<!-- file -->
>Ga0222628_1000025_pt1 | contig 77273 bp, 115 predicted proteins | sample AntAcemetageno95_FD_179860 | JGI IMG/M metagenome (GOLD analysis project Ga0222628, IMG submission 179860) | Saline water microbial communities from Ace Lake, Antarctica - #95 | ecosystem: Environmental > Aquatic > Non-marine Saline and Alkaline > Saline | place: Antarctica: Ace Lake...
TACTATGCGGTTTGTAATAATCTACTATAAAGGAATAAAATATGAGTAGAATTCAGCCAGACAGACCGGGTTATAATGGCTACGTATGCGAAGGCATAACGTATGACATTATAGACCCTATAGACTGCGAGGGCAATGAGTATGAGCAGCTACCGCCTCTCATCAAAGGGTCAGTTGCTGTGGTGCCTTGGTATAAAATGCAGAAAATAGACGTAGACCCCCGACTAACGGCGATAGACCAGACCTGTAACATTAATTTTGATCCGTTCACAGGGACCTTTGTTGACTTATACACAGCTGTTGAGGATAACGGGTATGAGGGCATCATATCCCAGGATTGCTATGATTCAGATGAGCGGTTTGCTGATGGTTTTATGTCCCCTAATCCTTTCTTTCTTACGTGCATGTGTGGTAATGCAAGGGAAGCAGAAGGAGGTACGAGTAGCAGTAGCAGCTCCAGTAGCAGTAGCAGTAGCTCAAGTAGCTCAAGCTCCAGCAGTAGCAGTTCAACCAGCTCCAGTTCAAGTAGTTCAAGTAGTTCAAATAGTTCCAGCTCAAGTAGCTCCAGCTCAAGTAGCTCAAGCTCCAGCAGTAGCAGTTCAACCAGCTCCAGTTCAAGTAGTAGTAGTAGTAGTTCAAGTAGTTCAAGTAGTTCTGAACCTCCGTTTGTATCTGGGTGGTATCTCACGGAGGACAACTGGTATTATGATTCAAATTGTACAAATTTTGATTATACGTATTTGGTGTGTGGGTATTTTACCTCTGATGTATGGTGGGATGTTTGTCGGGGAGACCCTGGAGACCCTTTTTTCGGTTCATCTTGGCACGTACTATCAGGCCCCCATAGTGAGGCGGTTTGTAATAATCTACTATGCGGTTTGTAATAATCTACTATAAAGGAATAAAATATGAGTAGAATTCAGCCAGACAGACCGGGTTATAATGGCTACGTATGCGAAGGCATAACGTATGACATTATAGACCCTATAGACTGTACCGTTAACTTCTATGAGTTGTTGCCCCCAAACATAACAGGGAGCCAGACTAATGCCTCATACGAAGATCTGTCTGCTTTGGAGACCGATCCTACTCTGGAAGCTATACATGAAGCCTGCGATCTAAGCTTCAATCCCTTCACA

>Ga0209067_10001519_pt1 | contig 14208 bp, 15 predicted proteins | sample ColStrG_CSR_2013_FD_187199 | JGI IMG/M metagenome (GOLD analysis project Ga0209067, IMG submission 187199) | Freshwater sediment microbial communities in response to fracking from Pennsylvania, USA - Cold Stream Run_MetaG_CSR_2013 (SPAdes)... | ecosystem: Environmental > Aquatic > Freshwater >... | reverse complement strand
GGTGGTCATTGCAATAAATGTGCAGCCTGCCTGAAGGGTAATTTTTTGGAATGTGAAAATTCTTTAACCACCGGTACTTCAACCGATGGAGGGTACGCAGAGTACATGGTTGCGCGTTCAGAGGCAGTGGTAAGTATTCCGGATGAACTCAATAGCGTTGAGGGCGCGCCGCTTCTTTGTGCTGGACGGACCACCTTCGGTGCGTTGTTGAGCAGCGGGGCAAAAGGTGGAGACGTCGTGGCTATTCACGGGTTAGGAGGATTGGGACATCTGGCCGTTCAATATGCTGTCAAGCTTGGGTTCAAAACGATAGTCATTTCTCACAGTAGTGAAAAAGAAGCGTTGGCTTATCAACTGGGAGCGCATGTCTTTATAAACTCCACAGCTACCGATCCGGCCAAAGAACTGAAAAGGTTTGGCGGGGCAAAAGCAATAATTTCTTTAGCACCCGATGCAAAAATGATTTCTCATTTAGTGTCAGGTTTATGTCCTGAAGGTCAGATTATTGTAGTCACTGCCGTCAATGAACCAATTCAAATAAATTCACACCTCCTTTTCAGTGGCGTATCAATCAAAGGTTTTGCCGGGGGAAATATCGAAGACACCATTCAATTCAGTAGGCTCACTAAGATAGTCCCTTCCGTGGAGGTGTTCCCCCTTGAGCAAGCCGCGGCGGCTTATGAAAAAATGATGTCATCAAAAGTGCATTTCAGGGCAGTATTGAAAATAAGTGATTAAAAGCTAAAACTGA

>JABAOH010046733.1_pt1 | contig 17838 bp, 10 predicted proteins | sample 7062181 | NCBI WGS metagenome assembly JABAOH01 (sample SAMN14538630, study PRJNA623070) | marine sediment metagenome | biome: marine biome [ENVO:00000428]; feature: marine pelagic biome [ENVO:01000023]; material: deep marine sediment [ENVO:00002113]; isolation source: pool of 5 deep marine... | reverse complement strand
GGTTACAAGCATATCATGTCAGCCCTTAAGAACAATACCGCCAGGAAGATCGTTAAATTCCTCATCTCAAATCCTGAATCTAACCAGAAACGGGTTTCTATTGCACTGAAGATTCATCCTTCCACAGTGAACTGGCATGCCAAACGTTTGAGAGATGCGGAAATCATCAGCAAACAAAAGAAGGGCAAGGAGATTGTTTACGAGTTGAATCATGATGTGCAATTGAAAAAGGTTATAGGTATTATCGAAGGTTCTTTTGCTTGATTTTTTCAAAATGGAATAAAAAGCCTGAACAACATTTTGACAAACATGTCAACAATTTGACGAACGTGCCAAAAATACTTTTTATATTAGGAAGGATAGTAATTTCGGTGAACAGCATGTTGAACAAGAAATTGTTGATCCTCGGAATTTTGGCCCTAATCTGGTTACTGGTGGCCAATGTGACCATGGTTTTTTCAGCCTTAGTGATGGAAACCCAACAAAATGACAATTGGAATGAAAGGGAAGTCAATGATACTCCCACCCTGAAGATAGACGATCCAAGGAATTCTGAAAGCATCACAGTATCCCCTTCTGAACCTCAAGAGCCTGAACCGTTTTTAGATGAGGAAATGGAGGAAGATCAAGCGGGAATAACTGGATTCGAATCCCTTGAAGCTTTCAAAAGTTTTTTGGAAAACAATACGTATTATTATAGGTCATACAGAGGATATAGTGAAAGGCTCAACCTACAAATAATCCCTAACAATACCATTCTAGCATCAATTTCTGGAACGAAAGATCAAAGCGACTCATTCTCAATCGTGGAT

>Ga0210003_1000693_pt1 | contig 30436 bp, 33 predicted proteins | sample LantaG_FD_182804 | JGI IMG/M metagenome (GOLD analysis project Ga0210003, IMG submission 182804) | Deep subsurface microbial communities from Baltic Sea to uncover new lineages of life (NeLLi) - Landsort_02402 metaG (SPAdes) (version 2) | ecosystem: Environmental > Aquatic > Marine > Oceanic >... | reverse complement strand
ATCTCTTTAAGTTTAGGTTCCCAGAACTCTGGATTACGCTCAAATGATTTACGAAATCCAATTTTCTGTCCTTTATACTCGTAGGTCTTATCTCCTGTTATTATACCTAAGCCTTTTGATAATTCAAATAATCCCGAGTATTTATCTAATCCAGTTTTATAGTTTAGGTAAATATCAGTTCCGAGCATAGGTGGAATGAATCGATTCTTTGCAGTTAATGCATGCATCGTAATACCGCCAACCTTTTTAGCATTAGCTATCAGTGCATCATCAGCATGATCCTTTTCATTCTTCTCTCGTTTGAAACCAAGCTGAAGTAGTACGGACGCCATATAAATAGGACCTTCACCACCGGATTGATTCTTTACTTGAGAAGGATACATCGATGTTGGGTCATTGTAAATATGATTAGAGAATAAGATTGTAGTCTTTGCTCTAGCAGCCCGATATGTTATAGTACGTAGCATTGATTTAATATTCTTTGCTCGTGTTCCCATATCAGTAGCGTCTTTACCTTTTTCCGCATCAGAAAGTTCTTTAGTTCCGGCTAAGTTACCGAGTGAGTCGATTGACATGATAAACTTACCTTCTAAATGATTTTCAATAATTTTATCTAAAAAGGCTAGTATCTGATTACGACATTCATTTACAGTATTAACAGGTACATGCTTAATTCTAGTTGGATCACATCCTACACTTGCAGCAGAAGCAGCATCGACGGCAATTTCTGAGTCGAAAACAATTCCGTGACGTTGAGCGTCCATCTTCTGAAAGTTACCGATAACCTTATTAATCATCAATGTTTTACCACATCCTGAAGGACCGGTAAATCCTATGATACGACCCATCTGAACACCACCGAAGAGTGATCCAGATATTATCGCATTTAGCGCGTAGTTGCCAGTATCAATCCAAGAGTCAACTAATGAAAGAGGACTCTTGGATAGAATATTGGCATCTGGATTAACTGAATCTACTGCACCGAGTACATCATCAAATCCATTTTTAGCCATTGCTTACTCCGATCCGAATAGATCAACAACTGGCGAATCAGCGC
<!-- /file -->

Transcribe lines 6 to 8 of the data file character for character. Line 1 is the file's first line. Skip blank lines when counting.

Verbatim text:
GGTTACAAGCATATCATGTCAGCCCTTAAGAACAATACCGCCAGGAAGATCGTTAAATTCCTCATCTCAAATCCTGAATCTAACCAGAAACGGGTTTCTATTGCACTGAAGATTCATCCTTCCACAGTGAACTGGCATGCCAAACGTTTGAGAGATGCGGAAATCATCAGCAAACAAAAGAAGGGCAAGGAGATTGTTTACGAGTTGAATCATGATGTGCAATTGAAAAAGGTTATAGGTATTATCGAAGGTTCTTTTGCTTGATTTTTTCAAAATGGAATAAAAAGCCTGAACAACATTTTGACAAACATGTCAACAATTTGACGAACGTGCCAAAAATACTTTTTATATTAGGAAGGATAGTAATTTCGGTGAACAGCATGTTGAACAAGAAATTGTTGATCCTCGGAATTTTGGCCCTAATCTGGTTACTGGTGGCCAATGTGACCATGGTTTTTTCAGCCTTAGTGATGGAAACCCAACAAAATGACAATTGGAATGAAAGGGAAGTCAATGATACTCCCACCCTGAAGATAGACGATCCAAGGAATTCTGAAAGCATCACAGTATCCCCTTCTGAACCTCAAGAGCCTGAACCGTTTTTAGATGAGGAAATGGAGGAAGATCAAGCGGGAATAACTGGATTCGAATCCCTTGAAGCTTTCAAAAGTTTTTTGGAAAACAATACGTATTATTATAGGTCATACAGAGGATATAGTGAAAGGCTCAACCTACAAATAATCCCTAACAATACCATTCTAGCATCAATTTCTGGAACGAAAGATCAAAGCGACTCATTCTCAATCGTGGAT

>Ga0210003_1000693_pt1 | contig 30436 bp, 33 predicted proteins | sample LantaG_FD_182804 | JGI IMG/M metagenome (GOLD analysis project Ga0210003, IMG submission 182804) | Deep subsurface microbial communities from Baltic Sea to uncover new lineages of life (NeLLi) - Landsort_02402 metaG (SPAdes) (version 2) | ecosystem: Environmental > Aquatic > Marine > Oceanic >... | reverse complement strand
ATCTCTTTAAGTTTAGGTTCCCAGAACTCTGGATTACGCTCAAATGATTTACGAAATCCAATTTTCTGTCCTTTATACTCGTAGGTCTTATCTCCTGTTATTATACCTAAGCCTTTTGATAATTCAAATAATCCCGAGTATTTATCTAATCCAGTTTTATAGTTTAGGTAAATATCAGTTCCGAGCATAGGTGGAATGAATCGATTCTTTGCAGTTAATGCATGCATCGTAATACCGCCAACCTTTTTAGCATTAGCTATCAGTGCATCATCAGCATGATCCTTTTCATTCTTCTCTCGTTTGAAACCAAGCTGAAGTAGTACGGACGCCATATAAATAGGACCTTCACCACCGGATTGATTCTTTACTTGAGAAGGATACATCGATGTTGGGTCATTGTAAATATGATTAGAGAATAAGATTGTAGTCTTTGCTCTAGCAGCCCGATATGTTATAGTACGTAGCATTGATTTAATATTCTTTGCTCGTGTTCCCATATCAGTAGCGTCTTTACCTTTTTCCGCATCAGAAAGTTCTTTAGTTCCGGCTAAGTTACCGAGTGAGTCGATTGACATGATAAACTTACCTTCTAAATGATTTTCAATAATTTTATCTAAAAAGGCTAGTATCTGATTACGACATTCATTTACAGTATTAACAGGTACATGCTTAATTCTAGTTGGATCACATCCTACACTTGCAGCAGAAGCAGCATCGACGGCAATTTCTGAGTCGAAAACAATTCCGTGACGTTGAGCGTCCATCTTCTGAAAGTTACCGATAACCTTATTAATCATCAATGTTTTACCACATCCTGAAGGACCGGTAAATCCTATGATACGACCCATCTGAACACCACCGAAGAGTGATCCAGATATTATCGCATTTAGCGCGTAGTTGCCAGTATCAATCCAAGAGTCAACTAATGAAAGAGGACTCTTGGATAGAATATTGGCATCTGGATTAACTGAATCTACTGCACCGAGTACATCATCAAATCCATTTTTAGCCATTGCTTACTCCGATCCGAATAGATCAACAACTGGCGAATCAGCGC